a web page by Don Roberson
ERPORNIS Erpornithidae
  • 1 species in south Asia
  • DR personal total: 1 species (100%), 1 photo'd

In what now seems like a long time ago, the ground-breaking DNA-DNA hybridization studies of Sibley & Ahlquist (1990) discovered that a huge Corvoid assemblage had arisen in Australasia, and part of that assemblage were vireos, then thought to be a completely New World family. Indeed, traditional taxonomy listed it just before the New World warblers. This was completely wrong.

Also wrong was the belief that vireos had no relatives in the Old World. In molecular studies of the traditional Timaliidae [Babblers], it was discovered that a vireo-relative was hidden in the "babblers" (Cibois 2003, Alström et al. 2006, Reddy 2008). This bird was then known as White-bellied Yuhina Yuhina zantholeuca. This was a truly shocking discovery! No one had guessed that from its appearance or behavior — if anything, it recalled a titmouse. This bird is now called White-bellied Erpornis Erpornis zantholeuca, or sometimes just plain Erpornis (left and all other photos below).

The old traditional "babbler" family is now split up into multiple families; e.g., Alström et al. (2006), Gelang et al. (2009), Cibois (2010) [see the page on the Timaliidae for details]. Further research also revealed that another set of "babblers" — the shrike-babblers of south Asia — were also related to New World vireos (Reddy & Cracraft 2007, Reddy 2008).

At this moment, most world checklists place both Erpornis and the shrike-babblers among the Vireonidae. Because shrike-babblers diverged from the vireo lineage about 30 million years ago, and Erpornis diverged about 24 mya, I prefer to place them in separate families. More details on this decision appear on my Shrike-babbler page. [In another oddity, most of the rest of the Yuhinas (genus Yuhina) are now been placed in the White-eye family [Zosteropidae].

The White-bellied Erpornis (above & right) is a reasonably common and widespread Asian passerine, found primarily in foothill broadleaf evergreen forests from Nepal and northeast India to south China (and Formosa) and through southeast Asia to Borneo and Sumatra. It is often in mixed species flocks at mid-canopy — singly or in pairs or family groups — and does remind me of American titmouses with its raised crest and perky behavior. It is decidedly bigger-billed that any of the tits, however, and I can something that is "vireo-like" in the broad, hooked bill.

Although it eats a wide variety of insects, it may specialize in part on small grasshoppers or bush-crickets, and small caterpillars. It is also known to eat berries, figs, seeds, and flower nectar (Collar & Robson 2007).

Typical calls are described as "loud peevish nasal 'nher-nher' or 'jeeer-jeeer-jeeer,' interspersed with dry trills. I recall that in Thailand (where these photos were taken) it was often found in wintering flocks of migrant Old World warblers, thrushes, and resident cuckoo-shrikes, by its vocalizations.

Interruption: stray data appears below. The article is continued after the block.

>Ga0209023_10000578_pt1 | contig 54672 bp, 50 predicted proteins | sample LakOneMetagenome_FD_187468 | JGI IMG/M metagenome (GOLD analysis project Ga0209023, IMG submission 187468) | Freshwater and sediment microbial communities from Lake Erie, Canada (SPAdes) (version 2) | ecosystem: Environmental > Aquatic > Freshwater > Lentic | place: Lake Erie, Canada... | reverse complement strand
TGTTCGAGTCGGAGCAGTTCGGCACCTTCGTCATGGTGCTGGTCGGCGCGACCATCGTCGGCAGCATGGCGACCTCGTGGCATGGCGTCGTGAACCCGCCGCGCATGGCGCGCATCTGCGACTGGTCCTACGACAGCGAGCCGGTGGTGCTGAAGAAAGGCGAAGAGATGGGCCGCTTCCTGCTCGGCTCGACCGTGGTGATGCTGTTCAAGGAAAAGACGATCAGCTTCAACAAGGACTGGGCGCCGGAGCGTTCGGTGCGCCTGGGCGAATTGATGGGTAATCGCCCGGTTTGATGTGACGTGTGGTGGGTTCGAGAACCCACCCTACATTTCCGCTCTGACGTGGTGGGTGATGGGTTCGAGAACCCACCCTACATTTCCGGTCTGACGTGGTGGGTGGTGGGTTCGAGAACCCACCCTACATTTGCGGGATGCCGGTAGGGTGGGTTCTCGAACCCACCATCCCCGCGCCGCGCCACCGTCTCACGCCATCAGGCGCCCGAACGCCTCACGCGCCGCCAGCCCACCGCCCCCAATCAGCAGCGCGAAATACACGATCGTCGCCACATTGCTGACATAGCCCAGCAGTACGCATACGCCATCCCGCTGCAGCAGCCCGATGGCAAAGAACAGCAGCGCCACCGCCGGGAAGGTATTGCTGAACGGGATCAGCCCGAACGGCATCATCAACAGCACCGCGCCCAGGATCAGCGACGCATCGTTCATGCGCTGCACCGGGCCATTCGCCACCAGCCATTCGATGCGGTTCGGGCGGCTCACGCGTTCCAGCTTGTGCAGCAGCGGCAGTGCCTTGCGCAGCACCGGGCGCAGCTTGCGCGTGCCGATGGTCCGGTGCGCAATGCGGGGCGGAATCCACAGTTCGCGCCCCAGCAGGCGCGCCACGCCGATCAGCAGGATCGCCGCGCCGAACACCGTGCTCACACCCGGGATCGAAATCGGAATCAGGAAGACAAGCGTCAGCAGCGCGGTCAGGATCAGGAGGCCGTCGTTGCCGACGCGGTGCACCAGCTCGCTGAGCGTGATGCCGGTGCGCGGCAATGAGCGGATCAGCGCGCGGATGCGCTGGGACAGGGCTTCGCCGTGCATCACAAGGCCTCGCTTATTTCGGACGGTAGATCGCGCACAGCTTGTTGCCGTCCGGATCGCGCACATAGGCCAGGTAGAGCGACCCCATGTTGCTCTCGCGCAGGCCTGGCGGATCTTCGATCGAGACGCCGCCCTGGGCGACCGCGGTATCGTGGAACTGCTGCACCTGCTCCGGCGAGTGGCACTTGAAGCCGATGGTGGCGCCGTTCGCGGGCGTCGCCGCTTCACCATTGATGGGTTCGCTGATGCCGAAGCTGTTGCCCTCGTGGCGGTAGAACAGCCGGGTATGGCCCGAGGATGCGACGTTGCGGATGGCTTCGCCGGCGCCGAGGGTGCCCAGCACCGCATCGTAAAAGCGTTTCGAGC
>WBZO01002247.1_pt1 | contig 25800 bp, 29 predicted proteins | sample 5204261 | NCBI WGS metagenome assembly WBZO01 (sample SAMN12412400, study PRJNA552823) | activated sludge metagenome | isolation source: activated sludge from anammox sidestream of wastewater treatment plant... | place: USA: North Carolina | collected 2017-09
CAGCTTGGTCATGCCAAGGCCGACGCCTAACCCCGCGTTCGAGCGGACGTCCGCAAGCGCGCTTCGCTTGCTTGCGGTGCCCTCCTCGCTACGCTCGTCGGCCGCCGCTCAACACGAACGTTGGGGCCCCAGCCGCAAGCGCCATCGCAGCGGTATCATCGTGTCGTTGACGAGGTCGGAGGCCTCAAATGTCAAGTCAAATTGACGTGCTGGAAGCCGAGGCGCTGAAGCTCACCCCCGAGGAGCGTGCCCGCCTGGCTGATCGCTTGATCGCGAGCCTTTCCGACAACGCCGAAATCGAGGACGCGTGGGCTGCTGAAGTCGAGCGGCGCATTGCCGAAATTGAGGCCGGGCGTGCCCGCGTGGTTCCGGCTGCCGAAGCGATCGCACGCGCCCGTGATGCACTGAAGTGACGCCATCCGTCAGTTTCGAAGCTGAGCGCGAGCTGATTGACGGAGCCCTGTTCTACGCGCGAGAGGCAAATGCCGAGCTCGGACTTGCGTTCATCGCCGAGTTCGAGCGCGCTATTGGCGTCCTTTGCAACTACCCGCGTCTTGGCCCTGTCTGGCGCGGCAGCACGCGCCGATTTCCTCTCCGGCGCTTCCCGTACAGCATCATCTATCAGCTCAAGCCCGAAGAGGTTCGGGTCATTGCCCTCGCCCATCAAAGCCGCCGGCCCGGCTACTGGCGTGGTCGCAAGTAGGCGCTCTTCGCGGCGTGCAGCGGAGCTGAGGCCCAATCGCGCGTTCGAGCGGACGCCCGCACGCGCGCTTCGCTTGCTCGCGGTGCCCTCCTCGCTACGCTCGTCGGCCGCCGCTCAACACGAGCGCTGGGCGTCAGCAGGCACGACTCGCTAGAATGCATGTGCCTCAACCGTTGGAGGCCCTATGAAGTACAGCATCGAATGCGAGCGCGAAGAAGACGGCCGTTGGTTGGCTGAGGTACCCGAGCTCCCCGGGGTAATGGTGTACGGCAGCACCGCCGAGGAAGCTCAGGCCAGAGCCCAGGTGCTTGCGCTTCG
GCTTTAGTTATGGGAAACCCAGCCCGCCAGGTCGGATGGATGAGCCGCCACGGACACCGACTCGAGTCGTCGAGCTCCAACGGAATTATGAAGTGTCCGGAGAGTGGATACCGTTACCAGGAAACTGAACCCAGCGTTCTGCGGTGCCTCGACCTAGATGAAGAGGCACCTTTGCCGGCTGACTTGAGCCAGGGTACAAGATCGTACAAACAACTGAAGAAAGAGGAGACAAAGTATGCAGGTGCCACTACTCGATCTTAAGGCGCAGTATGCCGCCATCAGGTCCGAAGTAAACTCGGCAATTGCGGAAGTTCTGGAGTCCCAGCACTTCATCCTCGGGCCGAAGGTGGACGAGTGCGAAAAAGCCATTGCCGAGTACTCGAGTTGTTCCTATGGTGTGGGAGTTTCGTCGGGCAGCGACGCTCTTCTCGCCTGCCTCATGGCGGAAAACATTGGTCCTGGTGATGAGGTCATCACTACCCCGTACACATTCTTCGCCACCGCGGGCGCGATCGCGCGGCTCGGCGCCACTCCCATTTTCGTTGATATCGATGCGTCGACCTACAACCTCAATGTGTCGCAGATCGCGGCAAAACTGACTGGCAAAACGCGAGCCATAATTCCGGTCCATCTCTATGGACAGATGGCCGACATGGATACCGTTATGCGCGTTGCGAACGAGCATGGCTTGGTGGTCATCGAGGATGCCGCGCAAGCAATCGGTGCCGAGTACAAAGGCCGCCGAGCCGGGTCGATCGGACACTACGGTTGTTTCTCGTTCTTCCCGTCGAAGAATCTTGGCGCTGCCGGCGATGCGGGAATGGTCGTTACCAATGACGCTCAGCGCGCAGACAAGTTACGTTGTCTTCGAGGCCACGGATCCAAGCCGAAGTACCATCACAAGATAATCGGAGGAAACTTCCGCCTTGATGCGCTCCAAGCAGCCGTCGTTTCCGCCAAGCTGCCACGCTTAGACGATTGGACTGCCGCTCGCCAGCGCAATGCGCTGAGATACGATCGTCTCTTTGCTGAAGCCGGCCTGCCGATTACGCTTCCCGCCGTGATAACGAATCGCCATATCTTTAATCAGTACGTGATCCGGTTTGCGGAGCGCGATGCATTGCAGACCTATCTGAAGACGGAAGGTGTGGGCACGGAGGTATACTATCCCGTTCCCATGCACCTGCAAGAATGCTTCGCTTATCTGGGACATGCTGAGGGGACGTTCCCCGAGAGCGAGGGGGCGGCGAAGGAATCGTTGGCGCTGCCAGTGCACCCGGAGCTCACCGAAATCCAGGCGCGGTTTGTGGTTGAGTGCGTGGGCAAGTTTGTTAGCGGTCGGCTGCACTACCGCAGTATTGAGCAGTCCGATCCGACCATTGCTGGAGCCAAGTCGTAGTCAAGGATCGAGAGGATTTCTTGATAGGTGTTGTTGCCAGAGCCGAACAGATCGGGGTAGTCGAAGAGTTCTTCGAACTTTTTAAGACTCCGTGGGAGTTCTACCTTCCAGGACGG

Photos: The White-bellied Erpornis Erpornis zantholeuca was at Khao Yai NP, Thailand, on 25 Dec 2012. All photos © Don Roberson; all rights reserved.

Bibliographic notes

There is no "family book" on Erpornis (indeed, I am about the only one assigning them Family rank at the moment) but the Handbook of the Birds of the World account (Collar & Robson 2007) is excellent, with great photos, although it is not quite up with the most current taxonomic findings.

Literature cited:

Alström P., P.G.P. Ericson, U. Olsson, and P. Sundberg. 2006. Phylogeny and classification of the avian superfamily Sylvioidea. Molecular Phylogenetics & Evolution 38: 381-397.

Cibois, A. 2003. Mitochondrial DNA phylogeny of babblers (Timaliidae). Auk 120: 35-54.

Cibois, A., M. Gelang, and E. Pasquet. 2010. An overview of the babblers and associated groups. Systematic Notes on Asian Birds 68: 1-5.

Collar, N.J., and C. Robson. 2007. "Babblers (Timaliidae)," pp. 70-291 in Handbook of the Birds of the World (del Hoyo, J., A. Elliott & D.A. Christie, eds). Vol. 12. Lynx Edicions, Barcelona, Spain.

Gelang, M., A. Cibois, E. Pasquet, U. Olsson, P. Alström, and P.G.P. Ericson. 2009. Phylogeny of babblers (Aves, Passeriformes): major lineages, family limits and classification. Zoologica Scripta 38: 225-236.

Jønsson, K.A., and J. Fjeldså. 2006. A phylogenetic supertree of oscine passerine birds. Zoologica Scripta 35: 149-186.

Reddy, S. 2008. Systematics and biogeography of the shrike-babblers (Pteruthius): Species limits, molecular phylogenetics, and diversification patterns across southern Asia. Molec. Phylog. Evol. 47: 54-72.

Reddy, S., and J. Cracraft. 2007. Old World Shrike-babblers (Pteruthius) belong with New World Vireos (Vireonidae). Molec. Phylog. Evol. 44: 1352-1357.

Sibley, CG., and J.E. Ahlquist. 1990. Phylogeny and Classification of Birds: A Study in Molecular Evolution. Yale Univ. Press, New Haven, CT.




  Page created 30 Mar 2014  
all text & photos © Don Roberson, except as otherwise indicated; all rights reserved